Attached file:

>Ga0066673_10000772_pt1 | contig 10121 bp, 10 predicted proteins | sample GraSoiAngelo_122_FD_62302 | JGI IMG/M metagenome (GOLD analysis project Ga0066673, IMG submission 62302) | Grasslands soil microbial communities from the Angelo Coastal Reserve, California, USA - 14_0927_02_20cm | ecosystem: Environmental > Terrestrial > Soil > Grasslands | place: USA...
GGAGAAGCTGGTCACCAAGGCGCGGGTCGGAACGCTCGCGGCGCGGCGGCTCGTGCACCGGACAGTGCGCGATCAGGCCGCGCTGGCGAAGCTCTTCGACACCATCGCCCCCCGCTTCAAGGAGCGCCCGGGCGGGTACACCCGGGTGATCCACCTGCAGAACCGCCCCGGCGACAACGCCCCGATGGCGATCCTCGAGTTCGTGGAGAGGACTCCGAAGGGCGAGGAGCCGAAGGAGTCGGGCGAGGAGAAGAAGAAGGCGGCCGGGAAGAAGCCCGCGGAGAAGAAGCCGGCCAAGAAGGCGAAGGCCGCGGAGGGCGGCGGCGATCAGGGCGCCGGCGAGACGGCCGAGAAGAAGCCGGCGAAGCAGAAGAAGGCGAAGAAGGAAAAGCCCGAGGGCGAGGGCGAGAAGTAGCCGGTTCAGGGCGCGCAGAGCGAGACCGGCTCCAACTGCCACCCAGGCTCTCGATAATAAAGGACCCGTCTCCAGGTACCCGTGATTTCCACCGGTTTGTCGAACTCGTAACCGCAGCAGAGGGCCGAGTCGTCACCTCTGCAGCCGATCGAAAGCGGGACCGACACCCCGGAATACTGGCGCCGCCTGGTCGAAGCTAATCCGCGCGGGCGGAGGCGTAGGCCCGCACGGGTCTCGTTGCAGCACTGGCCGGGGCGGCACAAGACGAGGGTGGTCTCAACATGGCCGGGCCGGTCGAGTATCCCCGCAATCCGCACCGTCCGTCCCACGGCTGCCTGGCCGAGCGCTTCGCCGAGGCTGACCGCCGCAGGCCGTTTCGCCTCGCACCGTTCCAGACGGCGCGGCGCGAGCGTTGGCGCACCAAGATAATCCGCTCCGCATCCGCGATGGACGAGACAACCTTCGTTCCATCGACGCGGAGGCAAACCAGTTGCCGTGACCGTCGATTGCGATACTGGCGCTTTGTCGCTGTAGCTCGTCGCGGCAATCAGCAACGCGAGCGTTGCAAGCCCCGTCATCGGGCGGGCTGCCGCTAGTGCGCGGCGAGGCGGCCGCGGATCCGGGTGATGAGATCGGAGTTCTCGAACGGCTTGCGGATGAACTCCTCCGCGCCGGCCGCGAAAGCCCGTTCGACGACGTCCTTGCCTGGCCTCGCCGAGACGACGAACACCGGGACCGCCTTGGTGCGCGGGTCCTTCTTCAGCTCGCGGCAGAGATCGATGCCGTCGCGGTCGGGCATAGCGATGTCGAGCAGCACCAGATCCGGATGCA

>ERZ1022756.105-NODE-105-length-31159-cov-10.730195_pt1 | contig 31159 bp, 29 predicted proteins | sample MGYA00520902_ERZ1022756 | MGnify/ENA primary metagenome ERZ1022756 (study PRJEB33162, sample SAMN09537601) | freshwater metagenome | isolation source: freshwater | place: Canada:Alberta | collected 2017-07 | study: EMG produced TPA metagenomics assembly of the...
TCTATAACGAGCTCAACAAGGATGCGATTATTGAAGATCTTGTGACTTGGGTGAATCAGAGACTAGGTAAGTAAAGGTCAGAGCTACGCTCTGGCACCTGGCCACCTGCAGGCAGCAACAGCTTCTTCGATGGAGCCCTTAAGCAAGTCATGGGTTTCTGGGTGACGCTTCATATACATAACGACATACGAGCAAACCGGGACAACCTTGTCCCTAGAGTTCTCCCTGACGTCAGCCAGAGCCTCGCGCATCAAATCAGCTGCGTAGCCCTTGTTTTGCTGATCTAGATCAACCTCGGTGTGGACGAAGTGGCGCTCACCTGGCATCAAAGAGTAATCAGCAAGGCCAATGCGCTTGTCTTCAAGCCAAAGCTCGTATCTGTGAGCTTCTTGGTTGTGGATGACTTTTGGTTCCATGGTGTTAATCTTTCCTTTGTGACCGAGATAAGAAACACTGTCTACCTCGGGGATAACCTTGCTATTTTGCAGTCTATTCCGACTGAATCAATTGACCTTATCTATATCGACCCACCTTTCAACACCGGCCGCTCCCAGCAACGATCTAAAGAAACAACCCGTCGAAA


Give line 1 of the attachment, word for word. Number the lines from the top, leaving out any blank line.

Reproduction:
>Ga0066673_10000772_pt1 | contig 10121 bp, 10 predicted proteins | sample GraSoiAngelo_122_FD_62302 | JGI IMG/M metagenome (GOLD analysis project Ga0066673, IMG submission 62302) | Grasslands soil microbial communities from the Angelo Coastal Reserve, California, USA - 14_0927_02_20cm | ecosystem: Environmental > Terrestrial > Soil > Grasslands | place: USA...